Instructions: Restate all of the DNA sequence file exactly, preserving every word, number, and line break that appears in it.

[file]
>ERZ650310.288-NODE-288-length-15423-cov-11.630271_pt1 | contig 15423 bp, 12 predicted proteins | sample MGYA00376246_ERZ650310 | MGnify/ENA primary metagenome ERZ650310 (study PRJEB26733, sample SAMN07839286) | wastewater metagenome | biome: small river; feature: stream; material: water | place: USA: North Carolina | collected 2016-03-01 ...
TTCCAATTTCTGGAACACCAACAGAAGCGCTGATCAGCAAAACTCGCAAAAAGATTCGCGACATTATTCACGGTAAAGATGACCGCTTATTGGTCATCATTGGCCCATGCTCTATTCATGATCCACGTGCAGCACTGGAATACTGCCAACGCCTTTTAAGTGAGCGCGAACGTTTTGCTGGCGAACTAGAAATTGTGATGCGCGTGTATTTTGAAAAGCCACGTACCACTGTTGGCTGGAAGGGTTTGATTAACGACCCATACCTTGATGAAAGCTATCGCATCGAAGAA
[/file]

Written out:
>ERZ650310.288-NODE-288-length-15423-cov-11.630271_pt1 | contig 15423 bp, 12 predicted proteins | sample MGYA00376246_ERZ650310 | MGnify/ENA primary metagenome ERZ650310 (study PRJEB26733, sample SAMN07839286) | wastewater metagenome | biome: small river; feature: stream; material: water | place: USA: North Carolina | collected 2016-03-01 ...
TTCCAATTTCTGGAACACCAACAGAAGCGCTGATCAGCAAAACTCGCAAAAAGATTCGCGACATTATTCACGGTAAAGATGACCGCTTATTGGTCATCATTGGCCCATGCTCTATTCATGATCCACGTGCAGCACTGGAATACTGCCAACGCCTTTTAAGTGAGCGCGAACGTTTTGCTGGCGAACTAGAAATTGTGATGCGCGTGTATTTTGAAAAGCCACGTACCACTGTTGGCTGGAAGGGTTTGATTAACGACCCATACCTTGATGAAAGCTATCGCATCGAAGAA